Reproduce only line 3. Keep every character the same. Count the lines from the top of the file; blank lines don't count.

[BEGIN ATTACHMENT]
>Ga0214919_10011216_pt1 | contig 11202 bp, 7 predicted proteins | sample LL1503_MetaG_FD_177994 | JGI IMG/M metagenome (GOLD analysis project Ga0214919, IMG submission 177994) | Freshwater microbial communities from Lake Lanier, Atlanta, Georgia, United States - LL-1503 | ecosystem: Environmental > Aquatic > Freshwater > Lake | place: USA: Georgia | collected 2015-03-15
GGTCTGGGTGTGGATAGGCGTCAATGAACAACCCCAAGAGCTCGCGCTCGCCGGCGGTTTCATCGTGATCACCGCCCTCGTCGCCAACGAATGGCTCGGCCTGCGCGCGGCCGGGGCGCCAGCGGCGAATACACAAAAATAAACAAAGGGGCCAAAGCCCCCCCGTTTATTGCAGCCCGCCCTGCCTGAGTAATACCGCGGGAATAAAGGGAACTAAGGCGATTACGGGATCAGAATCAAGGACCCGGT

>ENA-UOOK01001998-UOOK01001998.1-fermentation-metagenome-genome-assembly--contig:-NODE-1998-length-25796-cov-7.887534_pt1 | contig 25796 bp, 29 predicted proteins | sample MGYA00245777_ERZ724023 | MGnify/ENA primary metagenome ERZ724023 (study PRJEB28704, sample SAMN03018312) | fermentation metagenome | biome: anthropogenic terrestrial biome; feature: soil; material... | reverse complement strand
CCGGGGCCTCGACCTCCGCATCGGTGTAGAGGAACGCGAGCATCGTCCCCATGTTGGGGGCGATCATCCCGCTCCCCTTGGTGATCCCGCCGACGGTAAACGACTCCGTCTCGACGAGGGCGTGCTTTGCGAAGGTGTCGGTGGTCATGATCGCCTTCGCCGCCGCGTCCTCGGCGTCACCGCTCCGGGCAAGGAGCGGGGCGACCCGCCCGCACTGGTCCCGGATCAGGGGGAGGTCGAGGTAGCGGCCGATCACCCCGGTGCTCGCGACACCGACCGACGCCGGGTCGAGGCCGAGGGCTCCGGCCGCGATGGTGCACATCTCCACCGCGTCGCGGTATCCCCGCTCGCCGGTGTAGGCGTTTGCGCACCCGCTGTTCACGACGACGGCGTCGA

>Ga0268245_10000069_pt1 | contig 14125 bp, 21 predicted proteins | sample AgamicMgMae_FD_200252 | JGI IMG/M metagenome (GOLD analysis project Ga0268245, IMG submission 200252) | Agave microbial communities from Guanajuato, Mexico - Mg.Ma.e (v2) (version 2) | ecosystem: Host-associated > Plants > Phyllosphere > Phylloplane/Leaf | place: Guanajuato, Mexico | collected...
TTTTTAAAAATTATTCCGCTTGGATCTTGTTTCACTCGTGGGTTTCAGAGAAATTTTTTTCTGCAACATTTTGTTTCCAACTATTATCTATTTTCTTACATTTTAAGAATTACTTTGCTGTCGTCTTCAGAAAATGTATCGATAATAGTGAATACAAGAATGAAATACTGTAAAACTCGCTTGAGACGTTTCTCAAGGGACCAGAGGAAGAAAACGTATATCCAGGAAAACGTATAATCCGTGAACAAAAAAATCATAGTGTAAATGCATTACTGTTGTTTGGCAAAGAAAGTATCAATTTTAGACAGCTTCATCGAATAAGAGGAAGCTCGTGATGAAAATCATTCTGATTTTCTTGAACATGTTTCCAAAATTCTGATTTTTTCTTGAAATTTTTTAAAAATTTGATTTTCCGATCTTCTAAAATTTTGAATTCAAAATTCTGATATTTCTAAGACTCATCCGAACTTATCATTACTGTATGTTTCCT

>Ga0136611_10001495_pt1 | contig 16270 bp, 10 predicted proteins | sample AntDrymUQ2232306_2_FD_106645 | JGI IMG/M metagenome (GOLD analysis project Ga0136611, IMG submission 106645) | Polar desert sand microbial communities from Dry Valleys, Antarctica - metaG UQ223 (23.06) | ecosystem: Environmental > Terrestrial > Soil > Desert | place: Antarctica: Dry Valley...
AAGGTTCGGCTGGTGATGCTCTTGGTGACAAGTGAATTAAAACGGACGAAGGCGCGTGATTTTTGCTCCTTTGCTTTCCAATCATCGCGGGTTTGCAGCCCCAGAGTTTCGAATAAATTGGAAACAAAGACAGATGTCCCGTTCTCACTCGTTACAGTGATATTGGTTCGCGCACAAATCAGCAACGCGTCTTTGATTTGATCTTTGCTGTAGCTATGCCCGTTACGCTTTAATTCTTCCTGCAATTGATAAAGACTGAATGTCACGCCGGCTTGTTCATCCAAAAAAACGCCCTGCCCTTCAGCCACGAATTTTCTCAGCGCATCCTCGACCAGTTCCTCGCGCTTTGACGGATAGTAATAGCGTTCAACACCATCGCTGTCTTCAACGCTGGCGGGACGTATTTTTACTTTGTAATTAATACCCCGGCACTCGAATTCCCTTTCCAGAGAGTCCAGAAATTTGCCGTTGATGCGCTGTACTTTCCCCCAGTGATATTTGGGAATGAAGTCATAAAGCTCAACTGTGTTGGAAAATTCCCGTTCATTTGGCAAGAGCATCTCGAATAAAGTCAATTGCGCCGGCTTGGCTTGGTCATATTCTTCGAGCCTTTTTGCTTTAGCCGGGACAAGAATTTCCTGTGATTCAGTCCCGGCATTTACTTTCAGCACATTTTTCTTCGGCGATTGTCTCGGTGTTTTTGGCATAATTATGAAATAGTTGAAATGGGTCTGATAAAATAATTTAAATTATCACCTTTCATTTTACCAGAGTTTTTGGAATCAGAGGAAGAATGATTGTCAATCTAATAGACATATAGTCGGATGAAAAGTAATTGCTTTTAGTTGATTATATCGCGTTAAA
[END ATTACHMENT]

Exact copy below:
>ENA-UOOK01001998-UOOK01001998.1-fermentation-metagenome-genome-assembly--contig:-NODE-1998-length-25796-cov-7.887534_pt1 | contig 25796 bp, 29 predicted proteins | sample MGYA00245777_ERZ724023 | MGnify/ENA primary metagenome ERZ724023 (study PRJEB28704, sample SAMN03018312) | fermentation metagenome | biome: anthropogenic terrestrial biome; feature: soil; material... | reverse complement strand